Americans also want to know more about their food and are changing their behaviors based on what they learn. According to the survey, 44% read a book or article or watched a movie or documentary examining the food system and/or commonly held beliefs about diet. About one-quarter of Americans either changed their food purchasing decisions (26%) or engaged with friends, family or co-workers (23%) based on what they read or viewed.

“Healthy” vs. “natural”
This year, 47% of Americans said they look at the ingredients list on foods or beverage packages when deciding what to purchase, up from 40% in 2015.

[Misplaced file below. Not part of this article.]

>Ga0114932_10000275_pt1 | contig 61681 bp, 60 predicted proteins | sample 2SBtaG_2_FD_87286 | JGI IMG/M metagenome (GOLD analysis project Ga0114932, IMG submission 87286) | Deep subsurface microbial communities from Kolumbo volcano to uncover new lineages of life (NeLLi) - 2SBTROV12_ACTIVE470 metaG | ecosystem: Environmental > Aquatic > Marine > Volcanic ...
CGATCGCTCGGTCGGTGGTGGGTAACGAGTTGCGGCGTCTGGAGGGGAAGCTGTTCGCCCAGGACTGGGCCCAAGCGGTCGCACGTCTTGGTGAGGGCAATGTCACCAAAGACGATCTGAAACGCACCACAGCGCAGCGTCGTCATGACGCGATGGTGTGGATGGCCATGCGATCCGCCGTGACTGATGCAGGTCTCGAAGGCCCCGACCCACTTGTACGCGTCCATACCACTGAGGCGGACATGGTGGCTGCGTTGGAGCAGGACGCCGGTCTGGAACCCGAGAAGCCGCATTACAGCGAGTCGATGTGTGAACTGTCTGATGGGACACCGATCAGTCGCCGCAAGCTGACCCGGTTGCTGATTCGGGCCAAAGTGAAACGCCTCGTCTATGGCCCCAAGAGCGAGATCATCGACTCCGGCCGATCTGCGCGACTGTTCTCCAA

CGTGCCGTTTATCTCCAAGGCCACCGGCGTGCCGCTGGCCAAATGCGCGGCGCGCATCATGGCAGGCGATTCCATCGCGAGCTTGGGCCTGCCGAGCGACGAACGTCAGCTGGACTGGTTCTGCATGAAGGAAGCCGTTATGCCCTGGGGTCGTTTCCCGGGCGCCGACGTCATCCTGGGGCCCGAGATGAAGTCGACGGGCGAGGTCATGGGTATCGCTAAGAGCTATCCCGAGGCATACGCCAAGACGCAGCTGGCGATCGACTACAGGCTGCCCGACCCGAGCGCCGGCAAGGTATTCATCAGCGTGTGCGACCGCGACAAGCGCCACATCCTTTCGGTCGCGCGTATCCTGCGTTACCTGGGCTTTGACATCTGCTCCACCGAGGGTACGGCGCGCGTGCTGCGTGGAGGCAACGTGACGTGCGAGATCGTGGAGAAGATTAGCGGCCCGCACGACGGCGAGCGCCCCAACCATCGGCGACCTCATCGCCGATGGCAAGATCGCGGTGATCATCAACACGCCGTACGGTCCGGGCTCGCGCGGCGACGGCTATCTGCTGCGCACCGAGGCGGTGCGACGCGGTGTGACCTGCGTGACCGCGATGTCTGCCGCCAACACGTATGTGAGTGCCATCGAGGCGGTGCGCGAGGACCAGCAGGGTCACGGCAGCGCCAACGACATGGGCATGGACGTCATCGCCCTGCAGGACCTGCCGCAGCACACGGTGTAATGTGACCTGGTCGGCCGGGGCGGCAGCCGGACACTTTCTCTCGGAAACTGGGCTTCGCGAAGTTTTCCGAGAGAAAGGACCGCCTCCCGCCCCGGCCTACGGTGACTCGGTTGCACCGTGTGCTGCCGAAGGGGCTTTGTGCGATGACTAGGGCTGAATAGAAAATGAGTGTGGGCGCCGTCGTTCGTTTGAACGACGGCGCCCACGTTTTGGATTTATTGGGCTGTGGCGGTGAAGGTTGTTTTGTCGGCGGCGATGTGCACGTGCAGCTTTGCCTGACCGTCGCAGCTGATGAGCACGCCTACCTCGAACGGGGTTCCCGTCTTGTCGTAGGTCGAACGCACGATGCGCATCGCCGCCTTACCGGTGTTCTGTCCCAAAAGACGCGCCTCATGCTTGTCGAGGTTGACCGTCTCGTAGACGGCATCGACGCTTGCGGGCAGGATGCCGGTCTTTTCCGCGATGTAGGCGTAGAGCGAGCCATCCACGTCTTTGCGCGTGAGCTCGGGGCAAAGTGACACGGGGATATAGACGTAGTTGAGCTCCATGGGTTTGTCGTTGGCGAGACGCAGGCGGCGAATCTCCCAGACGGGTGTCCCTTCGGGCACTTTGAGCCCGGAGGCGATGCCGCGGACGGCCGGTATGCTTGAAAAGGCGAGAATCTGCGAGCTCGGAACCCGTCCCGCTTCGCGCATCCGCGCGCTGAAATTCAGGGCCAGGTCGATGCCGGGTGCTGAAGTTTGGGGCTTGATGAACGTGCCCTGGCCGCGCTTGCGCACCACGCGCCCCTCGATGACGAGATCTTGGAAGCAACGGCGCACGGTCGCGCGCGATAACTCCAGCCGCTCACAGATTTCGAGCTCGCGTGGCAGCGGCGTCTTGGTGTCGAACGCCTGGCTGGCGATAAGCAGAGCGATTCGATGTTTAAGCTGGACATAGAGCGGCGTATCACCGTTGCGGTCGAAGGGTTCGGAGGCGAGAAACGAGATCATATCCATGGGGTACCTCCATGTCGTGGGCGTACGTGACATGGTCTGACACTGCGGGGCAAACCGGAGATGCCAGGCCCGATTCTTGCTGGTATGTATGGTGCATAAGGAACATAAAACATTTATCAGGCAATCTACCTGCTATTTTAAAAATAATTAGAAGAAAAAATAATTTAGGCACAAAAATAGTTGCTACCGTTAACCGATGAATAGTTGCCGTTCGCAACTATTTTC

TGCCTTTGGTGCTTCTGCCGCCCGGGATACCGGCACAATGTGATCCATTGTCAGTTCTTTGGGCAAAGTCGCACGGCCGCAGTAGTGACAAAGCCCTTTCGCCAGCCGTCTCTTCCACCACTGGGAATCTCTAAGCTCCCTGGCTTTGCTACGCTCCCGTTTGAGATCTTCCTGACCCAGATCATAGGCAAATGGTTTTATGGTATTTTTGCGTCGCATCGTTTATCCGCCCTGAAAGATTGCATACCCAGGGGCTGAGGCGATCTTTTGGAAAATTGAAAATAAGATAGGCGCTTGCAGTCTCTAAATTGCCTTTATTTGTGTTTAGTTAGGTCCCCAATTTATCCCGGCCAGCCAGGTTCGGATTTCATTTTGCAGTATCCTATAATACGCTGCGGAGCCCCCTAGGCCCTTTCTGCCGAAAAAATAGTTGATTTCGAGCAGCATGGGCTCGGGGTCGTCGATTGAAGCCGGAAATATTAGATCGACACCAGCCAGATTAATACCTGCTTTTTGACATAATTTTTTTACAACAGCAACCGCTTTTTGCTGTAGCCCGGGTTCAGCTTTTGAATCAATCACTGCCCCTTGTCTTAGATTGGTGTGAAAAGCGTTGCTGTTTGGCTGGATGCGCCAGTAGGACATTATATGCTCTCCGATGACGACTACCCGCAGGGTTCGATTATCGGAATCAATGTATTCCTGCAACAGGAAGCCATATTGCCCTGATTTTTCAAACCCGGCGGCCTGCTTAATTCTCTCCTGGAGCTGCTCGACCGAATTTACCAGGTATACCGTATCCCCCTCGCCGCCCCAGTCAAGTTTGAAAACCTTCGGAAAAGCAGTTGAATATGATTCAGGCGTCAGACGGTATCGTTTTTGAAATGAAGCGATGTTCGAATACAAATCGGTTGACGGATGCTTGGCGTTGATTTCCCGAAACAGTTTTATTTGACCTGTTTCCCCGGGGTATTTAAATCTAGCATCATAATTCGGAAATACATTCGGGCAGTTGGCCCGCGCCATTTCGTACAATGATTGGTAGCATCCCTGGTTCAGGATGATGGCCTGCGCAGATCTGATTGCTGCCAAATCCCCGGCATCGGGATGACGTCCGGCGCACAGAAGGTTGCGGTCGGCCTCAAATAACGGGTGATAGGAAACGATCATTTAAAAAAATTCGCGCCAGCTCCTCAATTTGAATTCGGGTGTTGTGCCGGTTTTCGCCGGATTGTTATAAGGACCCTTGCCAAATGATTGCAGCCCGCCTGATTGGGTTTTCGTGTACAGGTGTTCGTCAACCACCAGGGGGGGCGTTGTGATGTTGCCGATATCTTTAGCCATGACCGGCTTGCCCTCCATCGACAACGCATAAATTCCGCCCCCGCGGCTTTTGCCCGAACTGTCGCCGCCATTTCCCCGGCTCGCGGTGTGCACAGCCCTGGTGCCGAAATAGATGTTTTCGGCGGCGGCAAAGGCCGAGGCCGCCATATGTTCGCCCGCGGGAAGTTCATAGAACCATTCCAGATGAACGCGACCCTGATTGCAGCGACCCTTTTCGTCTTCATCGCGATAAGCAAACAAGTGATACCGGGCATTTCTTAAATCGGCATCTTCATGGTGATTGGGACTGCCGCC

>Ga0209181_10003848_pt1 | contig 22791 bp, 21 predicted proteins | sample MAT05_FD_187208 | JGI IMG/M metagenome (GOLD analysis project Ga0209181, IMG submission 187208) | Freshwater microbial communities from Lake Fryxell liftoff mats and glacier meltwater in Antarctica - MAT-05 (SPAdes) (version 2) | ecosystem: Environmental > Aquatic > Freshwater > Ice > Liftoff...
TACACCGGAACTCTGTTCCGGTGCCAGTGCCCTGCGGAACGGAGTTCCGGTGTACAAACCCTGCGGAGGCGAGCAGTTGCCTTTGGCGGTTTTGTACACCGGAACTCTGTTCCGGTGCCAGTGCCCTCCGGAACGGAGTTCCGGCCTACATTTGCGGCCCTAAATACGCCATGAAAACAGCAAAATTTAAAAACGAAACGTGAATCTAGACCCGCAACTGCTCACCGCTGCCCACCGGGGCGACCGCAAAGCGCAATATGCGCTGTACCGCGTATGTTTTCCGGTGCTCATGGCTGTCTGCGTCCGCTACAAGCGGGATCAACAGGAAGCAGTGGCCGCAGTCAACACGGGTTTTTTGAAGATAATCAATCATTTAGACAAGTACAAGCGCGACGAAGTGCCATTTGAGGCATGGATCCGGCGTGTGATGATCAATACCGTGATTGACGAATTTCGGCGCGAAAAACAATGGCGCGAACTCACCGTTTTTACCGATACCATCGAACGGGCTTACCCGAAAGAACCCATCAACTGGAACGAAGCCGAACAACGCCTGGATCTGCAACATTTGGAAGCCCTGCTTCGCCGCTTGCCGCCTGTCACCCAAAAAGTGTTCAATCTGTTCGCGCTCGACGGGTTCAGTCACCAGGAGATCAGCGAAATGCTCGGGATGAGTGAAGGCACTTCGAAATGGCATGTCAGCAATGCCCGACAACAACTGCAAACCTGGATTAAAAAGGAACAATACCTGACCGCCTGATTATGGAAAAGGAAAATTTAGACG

When Americans define what makes a food healthy, it’s becoming more about what isn’t in a food rather than what is in it. For example, 35% of Americans define a “healthy” food as one that does not contain (or has low levels) of certain components such as fat and sugar, the top response when asked in an open-ended question. When given a list of attributes that describe a “healthy eating style,” 51% of consumers chose “the right mix of different foods,” followed by “limited or no artificial ingredients or preservatives” (41%). However, it should be noted that just 2% of consumers identified limited or no artificial ingredients or preservatives as a top consideration when not given a list.